Posts for tag: hammertoes
At Connecticut Foot Care Centers, we know patients are able to readily identify a hammertoe by its characteristic bent shape causing it to resemble a hammer. However, they often don’t know much about what causes them or what treatments are available. Below are some facts about this common
FACT: Hammertoe is actual a deformity of or both joints of the second, third, fourth or fifth toe. It is caused by a muscle imbalance.
FACT: Hammertoes are a progressive condition. This means they will get worse over time unless treatment intervenes with the progression. In their early stages, hammertoes are still flexible and the toe can be straightened using conservative measures. Left untreated, the hammertoe will become rigid and unable to bend. At that point, surgery is the only option for correcting the deformity.
FACT: In addition to examining your toe and foot, the podiatrist will likely order an x-ray of the foot. This will be used to assess the severity of the deformity and also to monitor its progression in the future.
FACT: A secondary condition that often accompanies hammertoes is painful corns. These develop on the top and front of the toe as a result of rubbing and pressure from footwear on this part of the toe that is exposed due to the
FACT: There are several effective treatment options for hammertoes. These include:
- Changing your shoes to styles made of soft materials with roomy toe boxes
- Doing exercises to stretch and strengthen muscles
- Straps to realign the bent toe
- A custom orthotic device to help correct the muscle imbalance and foot position
- Icing and oral medications
- Pads to cushion and protect corns if they have formed
If you have noticed your toe appearing to be bending oddly at the joint, don’t delay. Contact one of our six Hartford and Middlesex County offices so that our podiatrists Jeffrey S. Kahn, D.P.M., Craig M. Kaufman, D.P.M., Ayman M. Latif, D.P.M.
At Connecticut Foot Care Centers, we treat many patients with the deformity known as hammertoe. Patients can usually easily identify this condition by the bend in the middle joint of the second, third or fourth toe that causes it to resemble its namesake. What they may be less aware of, however, is that there are treatment options available to decrease pain and discomfort from hammertoes. In addition, not treating a hammertoe in its early stages can result in it becoming rigidly fixed in the bent position. Over time, painful corns and calluses may develop on the top of the toe joint or the tip of the toe.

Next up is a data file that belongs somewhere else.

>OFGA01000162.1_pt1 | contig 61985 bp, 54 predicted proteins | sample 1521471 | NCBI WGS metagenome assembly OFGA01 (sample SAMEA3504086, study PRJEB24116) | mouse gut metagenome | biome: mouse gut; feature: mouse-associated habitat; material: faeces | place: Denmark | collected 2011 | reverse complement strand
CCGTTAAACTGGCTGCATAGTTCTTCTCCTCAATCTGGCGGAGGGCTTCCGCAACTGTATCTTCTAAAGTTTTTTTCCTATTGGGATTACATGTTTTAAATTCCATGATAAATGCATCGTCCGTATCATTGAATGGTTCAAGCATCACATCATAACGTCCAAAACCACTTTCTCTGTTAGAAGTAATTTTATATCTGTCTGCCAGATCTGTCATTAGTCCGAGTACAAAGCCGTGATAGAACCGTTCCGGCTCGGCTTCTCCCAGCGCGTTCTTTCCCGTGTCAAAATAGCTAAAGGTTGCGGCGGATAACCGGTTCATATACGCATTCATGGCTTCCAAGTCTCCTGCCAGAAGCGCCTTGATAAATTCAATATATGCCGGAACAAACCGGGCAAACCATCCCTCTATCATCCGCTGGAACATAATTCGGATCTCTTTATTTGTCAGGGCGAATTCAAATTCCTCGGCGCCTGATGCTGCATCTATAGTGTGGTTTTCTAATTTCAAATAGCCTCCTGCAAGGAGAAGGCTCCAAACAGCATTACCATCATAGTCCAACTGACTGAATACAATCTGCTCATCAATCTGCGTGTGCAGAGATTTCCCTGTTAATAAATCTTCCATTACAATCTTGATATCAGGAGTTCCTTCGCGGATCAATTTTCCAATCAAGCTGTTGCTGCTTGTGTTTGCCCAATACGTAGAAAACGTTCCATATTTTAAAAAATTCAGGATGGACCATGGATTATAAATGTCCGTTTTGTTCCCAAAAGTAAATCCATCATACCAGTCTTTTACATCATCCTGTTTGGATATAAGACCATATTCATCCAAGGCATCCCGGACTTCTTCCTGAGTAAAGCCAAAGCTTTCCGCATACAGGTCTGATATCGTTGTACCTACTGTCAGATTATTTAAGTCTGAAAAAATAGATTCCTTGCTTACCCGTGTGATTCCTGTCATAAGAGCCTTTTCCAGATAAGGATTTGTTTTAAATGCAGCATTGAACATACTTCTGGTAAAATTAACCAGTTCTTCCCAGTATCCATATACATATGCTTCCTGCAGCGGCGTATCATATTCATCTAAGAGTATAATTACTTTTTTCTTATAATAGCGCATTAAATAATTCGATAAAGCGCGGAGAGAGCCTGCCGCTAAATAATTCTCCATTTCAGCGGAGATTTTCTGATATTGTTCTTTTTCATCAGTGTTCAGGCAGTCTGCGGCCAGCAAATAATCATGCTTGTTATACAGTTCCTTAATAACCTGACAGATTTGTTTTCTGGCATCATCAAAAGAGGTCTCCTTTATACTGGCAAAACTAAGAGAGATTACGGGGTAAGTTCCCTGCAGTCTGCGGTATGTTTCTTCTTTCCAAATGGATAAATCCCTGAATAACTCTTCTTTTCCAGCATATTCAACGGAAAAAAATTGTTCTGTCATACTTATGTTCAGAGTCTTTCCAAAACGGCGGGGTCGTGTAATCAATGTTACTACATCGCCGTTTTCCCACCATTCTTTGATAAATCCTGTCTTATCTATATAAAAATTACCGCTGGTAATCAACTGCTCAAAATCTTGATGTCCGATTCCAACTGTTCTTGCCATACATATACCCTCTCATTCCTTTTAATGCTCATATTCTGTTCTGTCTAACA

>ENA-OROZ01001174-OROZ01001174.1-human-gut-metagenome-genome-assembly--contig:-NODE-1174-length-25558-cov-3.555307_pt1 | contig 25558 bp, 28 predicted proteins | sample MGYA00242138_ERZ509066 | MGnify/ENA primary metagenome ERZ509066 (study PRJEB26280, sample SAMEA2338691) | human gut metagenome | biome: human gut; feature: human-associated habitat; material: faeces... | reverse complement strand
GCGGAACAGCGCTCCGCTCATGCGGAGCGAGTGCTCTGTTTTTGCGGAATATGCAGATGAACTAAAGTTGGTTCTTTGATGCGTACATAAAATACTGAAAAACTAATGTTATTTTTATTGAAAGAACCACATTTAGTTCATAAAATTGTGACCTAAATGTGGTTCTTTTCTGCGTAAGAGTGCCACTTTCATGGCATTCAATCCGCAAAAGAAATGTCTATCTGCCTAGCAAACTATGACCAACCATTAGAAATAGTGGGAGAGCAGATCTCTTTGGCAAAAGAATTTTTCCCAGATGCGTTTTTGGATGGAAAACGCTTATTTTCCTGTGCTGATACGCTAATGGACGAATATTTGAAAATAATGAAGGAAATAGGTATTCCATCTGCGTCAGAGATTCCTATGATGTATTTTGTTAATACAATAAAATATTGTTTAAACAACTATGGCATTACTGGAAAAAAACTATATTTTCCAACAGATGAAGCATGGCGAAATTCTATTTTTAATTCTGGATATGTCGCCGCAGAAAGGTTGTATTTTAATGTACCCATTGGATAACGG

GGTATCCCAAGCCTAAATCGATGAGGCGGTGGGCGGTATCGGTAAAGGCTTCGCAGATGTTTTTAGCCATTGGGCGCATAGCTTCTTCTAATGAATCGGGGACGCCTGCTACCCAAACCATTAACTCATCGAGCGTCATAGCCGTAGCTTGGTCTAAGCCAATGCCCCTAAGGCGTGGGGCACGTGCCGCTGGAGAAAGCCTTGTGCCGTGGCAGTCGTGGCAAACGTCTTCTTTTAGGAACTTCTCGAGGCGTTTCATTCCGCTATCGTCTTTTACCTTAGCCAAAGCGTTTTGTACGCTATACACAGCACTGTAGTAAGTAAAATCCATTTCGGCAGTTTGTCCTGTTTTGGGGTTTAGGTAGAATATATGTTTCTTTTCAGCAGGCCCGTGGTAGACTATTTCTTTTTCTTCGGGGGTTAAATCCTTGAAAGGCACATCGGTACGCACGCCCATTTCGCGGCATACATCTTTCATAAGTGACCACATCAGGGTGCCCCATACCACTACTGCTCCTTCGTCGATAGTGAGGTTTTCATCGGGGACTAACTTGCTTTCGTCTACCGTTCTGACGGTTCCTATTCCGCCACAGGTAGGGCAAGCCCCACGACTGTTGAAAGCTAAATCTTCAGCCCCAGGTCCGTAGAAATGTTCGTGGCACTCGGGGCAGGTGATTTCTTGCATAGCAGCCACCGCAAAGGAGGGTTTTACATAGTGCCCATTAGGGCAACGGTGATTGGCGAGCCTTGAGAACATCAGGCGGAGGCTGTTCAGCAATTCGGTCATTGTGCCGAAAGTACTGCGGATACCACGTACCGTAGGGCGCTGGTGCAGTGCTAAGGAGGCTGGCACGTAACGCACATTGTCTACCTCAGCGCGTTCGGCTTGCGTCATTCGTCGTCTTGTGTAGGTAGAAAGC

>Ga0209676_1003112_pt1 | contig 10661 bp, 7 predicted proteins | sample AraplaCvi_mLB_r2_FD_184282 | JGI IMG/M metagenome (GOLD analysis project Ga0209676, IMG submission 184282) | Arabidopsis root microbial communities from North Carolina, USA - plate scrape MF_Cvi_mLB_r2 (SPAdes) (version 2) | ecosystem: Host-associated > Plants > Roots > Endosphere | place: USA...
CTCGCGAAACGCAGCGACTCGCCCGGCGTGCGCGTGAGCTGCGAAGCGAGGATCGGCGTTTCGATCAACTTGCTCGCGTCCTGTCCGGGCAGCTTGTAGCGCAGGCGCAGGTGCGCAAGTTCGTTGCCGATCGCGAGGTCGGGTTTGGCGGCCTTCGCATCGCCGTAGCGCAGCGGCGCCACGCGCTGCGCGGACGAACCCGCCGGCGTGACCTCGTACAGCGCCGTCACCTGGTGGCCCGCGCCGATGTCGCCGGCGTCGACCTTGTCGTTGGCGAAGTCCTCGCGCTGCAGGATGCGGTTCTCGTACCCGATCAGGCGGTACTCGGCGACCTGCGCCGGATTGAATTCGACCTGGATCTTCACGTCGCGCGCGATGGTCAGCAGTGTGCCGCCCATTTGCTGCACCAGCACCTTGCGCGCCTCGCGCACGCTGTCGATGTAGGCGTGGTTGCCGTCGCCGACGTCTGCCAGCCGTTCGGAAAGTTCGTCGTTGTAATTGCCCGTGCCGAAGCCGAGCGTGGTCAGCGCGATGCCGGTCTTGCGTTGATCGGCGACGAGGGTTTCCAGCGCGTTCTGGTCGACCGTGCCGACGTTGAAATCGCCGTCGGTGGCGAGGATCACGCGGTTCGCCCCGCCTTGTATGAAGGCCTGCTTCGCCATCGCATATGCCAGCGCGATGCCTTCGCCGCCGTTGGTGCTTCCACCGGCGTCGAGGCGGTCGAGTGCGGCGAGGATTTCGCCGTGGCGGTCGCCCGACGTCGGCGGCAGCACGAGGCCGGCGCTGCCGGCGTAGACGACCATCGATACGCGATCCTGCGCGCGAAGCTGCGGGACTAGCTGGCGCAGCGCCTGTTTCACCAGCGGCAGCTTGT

Our podiatrists Jeffrey S. Kahn, D.P.M., Craig M. Kaufman, D.P.M., Ayman M. Latif, D.P.M.
Medication—cortisone injections may be prescribed to relieve extreme pain. Anti-inflammatory drugs may also be recommended to reduce pain and inflammation.
Taping—to change the imbalance around the toes and provide pain relief by altering the pressure on the toe, taping may be used.
Padding—placing soft padding on the top of the hammertoe can offer immediate relief from pressure and friction from footwear.
Shoe modifications—choosing shoes with roomy toe boxes made out of soft, flexible material may also help.
Exercises—the foot doctor may prescribe toe stretching and muscle strengthening exercises.
Custom orthotics—inserts made for your unique foot can redistribute weight and correct faulty foot function to reduce the imbalance causing the hammertoe.
If conservative measures fail to bring relief or the hammertoe has progressed to a permanently rigid position, surgery may be the only option. If you suspect you have a hammertoe developing, don’t delay. Contact one of our six Hartford and Middlesex County offices as soon as possible.
You may not be sure what’s wrong, but all you know is that your feet hurt! The pain seems to be mostly in your toes, however, and it’s becoming more and more difficult to flex them like you used to. Maybe you stubbed your toe or haven’t quite recovered from that night out in super high heels. Or perhaps you have a bunion on your big toe that somehow seems to be causing pain in your other toes. While bunions only affect your big toe, discomfort and loss of flexibility in your other toes can be a telltale sign of a similar but different issue. How can you tell if you have hammertoes or are at a higher risk of developing them?
- Your foot pain tends to localize specifically to your toes.
- Your toes, besides your big toe, tend to scrunch or tense up even when relaxed.
- It’s uncomfortable or painful to stretch or stand on your tippy-toes.
- You’ve noticed sores, corns, calluses, or irritation on the tip or ‘knuckles’ of your toes where they tend to rub against your shoes.
- There is little to no space in your shoes for your feet to stretch or flex.
- You often wear shoes with heels that are one inch or higher.
- You develop blisters, corns, or calluses elsewhere on your feet that might indicate excessive tension, friction, or irritation from your shoes.